City, Winters JUSD officials discuss downtown pep rally

Photo by Crystal Apilado/Winters Express

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The Winters City Council and Winters Joint Unified School District (Winters JUSD) 2X2 Meeting agenda had only a few topics, but they were of great importance.

Winters City Manager Kathleen Salguero Trepa hosted the short session on Aug. 24, beginning with student and public safety. She discussed the upcoming high school pep rally Friday, Oct. 7, and how Winters JUSD Acting Superintendent Phoebe Girimonte and her are working closely together to plan.

Trepa said the city supports the pep rally location on Main and First Street with the school’s agreement to cover all costs and maintain event approval regulations set by the city’s Special Event Team, which includes the police, fire, and public works department.

“Given the sheer numbers of students in the street, we are concerned enough and want to make sure we apply our standard road closure protocols,” she said. “If you have people turning from Railroad down to Main Street and they are dead-ending into a group of students, that is a safety concern.”

The request and the special event team’s recommendations will officially go before the City Council at the Sept. 6 meeting, Trepa said, adding officials have already decided to shut down the street earlier than usual.

“Instead of closing Main Street and Railroad at the half-block crossing at 3:30, we will implement that closure at 10 a.m.,” she said.

The proposed closure will go past Main and First, allowing motorists to pull into the Anytime Fitness parking lot to increase traffic circulation.

“As the traffic comes down the road, they have an opportunity to turn left or right down an alley and not dead end into a group of people in the street,” Trepa said.

Mayor Wade Cowan stressed the importance of all road closures going before the City Council promptly, bringing up the cancellation of one of last year’s Winter High School events due to special event application requirements.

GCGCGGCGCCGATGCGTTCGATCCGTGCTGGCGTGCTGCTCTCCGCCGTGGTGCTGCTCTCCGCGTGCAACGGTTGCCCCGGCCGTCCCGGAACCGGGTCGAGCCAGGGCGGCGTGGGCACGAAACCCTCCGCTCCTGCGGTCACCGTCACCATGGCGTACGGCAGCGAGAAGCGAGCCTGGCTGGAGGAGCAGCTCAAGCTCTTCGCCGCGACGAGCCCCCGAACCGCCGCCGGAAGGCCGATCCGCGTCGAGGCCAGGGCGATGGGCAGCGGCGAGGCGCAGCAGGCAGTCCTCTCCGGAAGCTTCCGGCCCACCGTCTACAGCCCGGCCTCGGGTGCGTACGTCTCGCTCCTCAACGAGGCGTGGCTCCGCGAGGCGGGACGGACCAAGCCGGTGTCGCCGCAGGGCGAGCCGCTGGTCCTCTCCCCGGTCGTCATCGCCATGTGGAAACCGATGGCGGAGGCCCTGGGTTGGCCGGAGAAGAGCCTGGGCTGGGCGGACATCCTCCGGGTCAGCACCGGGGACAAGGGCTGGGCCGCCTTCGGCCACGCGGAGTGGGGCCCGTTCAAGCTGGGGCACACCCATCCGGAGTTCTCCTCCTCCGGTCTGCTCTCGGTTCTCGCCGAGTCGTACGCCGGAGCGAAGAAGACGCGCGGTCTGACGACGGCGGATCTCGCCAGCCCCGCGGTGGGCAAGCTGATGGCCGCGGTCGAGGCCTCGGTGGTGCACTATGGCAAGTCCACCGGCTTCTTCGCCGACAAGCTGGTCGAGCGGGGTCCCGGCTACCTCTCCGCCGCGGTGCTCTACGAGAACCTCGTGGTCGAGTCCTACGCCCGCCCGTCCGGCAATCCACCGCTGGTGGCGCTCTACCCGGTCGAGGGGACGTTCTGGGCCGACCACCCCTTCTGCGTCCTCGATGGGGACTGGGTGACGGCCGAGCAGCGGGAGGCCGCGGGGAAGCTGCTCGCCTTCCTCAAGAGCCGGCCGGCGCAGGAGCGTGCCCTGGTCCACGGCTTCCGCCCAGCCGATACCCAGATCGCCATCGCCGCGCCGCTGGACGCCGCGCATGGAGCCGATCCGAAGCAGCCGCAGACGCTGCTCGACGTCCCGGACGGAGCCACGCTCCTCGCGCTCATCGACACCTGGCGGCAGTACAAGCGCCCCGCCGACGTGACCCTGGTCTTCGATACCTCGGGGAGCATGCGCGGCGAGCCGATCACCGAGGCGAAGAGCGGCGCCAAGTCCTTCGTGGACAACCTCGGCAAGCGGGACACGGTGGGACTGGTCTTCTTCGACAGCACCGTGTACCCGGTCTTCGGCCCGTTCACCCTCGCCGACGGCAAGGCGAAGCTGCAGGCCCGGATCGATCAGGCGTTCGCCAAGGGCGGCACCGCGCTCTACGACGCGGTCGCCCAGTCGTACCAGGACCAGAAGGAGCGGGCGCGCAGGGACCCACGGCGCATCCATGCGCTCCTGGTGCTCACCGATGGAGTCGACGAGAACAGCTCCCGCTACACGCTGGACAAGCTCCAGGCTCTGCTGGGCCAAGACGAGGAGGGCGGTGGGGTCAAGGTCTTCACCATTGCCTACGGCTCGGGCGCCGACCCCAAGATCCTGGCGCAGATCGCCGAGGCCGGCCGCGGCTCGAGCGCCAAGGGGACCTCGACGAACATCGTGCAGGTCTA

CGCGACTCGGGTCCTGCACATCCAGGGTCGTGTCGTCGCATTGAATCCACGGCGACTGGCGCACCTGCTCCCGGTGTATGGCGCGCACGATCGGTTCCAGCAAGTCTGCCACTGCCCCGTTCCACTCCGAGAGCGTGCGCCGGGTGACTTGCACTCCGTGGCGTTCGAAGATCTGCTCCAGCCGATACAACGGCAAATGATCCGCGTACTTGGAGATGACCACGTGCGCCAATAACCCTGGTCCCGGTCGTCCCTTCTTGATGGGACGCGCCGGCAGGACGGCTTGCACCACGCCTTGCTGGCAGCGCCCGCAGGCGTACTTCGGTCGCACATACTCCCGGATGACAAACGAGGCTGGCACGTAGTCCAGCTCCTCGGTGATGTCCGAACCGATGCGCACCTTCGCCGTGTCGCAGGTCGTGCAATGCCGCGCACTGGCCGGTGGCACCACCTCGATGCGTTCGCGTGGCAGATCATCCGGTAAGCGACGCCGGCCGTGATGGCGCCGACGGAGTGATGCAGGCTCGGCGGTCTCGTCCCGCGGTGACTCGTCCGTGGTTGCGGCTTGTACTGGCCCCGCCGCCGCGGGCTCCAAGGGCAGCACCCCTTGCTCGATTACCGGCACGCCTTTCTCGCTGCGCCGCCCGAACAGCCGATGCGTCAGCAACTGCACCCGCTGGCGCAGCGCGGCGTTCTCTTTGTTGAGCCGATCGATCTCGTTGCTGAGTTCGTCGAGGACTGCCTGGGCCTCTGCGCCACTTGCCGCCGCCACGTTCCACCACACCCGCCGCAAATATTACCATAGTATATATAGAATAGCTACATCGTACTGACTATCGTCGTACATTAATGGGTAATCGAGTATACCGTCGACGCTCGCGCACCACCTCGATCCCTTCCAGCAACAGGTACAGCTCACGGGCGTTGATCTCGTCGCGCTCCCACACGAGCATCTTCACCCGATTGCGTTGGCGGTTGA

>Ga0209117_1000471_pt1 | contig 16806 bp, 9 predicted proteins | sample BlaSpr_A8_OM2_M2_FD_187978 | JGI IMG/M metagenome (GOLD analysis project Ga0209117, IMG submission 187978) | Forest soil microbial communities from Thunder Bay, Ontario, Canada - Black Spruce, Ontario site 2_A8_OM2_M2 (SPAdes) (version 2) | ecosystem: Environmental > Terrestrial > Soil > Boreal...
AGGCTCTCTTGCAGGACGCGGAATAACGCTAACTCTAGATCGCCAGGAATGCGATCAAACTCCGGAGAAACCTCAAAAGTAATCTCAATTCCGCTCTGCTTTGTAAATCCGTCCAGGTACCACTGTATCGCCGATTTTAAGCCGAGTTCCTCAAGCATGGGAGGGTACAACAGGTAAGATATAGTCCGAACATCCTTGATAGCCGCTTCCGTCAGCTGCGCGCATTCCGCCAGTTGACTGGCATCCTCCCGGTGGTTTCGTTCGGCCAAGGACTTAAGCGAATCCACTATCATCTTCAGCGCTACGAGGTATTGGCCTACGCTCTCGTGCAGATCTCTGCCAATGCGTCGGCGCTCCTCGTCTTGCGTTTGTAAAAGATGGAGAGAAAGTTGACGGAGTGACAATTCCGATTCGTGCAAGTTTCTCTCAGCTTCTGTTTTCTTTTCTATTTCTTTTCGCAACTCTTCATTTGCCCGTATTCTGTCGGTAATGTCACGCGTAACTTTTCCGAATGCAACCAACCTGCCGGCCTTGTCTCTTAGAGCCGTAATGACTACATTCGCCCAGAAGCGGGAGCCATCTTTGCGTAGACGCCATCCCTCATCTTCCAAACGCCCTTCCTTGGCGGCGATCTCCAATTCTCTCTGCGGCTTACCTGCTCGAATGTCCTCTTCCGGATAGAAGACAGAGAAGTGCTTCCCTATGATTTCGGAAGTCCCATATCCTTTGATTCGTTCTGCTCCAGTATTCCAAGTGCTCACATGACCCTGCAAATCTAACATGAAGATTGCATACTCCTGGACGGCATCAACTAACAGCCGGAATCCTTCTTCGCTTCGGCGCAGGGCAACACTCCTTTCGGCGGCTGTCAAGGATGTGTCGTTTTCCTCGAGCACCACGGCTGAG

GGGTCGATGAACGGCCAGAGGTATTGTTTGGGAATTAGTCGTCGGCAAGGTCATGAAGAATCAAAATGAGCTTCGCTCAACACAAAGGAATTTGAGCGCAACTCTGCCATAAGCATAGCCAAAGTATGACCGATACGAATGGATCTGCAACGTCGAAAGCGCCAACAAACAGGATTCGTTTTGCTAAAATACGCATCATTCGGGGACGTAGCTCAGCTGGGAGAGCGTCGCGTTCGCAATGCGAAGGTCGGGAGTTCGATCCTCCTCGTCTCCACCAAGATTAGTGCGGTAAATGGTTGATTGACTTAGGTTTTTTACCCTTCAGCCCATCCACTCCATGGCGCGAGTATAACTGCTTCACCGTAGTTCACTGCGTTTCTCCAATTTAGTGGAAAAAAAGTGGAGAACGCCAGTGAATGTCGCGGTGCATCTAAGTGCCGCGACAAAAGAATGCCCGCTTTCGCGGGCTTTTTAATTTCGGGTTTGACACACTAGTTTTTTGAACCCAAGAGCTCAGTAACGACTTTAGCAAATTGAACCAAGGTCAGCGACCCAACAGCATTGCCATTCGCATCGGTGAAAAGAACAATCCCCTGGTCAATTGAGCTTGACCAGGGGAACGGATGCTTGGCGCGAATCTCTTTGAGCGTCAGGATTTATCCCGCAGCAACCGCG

“I want to make sure we got ahead of things because of the experience last year,” Cowan said. “I want to get on it before it’s too late.”

Trepa said along with supplying mandated water barricades, which the city will fill free of cost, the school district is responsible for having an assigned adult monitor the closure area from 10 a.m. Additionally, the city requests students be released as groups or by class, according to Trepa, who said it will help “avoid some of the gaggling that historically has happened as the kid leave the campus and are excused all at once and sometimes they end up in the street.”

Girimonte agreed, stating that the lengthy event planning process keeps safety at the forefront. The acting superintendent met with Trepa and Winters City Police Chief John P. Miller in June to better understand the historical practice the large gathering.

“It really is a priority for the Winters High School team to sustain it because we view it as a community event,” Girimonte said, adding returning alumni and students’ families make up a big part of the event that has suffered due to COVID-19. “I appreciate the partnership with the city of Winters and Chief Miller.”

The discussion brought up a mutual cost-saving question from Winters JUSD Board Trustee Joedy Michael regarding third-party water barricade rentals.

“Is this something jointly we can purchase in the future instead of everyone renting them if this is going to be the norm?” he asked.

Micahel’s inquiry is not novel, according to Trepa, who said others ask the same. She noted that purchasing water barricades is a problem due to the city’s lack of storage, adding that is why Winters maintains a rental relationship regarding the safety apparatus.

“They are pretty large and take up a fair amount of space,” she said.

Speaking of space, Mary Fitzpatrick, senior project manager with Van Pelt Construction Services, updated officials on the two school district construction projects: Waggoner Elementary’s new transitional kindergarten eight-classroom building and the WHS physical education and music building.

While sub-contractors are being vetted for the high school project with an expected start date at the end of the fall, the new kindergarten building drawings are in schematic design, where architects and the planning committee collaborate. According to Fitzpatrick, a “page-turn” of the graphics on Sept. 7 will assure total compliance.

“They are very conceptual plans,” she said, adding every detail down to cubby doors will be discussed. “At that meeting, they (planning committee) will be encouraged to ask questions and make recommendations on what they are seeing.”

Cowan questioned if the new building would be modular, which it is not. Cowan shared concerns over the drop-off and pick-up traffic at the new location, which Fitzpatrick assured is in review. Girimonte let city officials know the buzz about the new building has parents and staff members inquiring about the addition. City Councilmember Jesse Loren ended the discussion, commending Fitzpatrick for her hard work.

“This is really exciting for the community,” Loren said.

The next regularly scheduled 2X2 meeting is Oct. 26,

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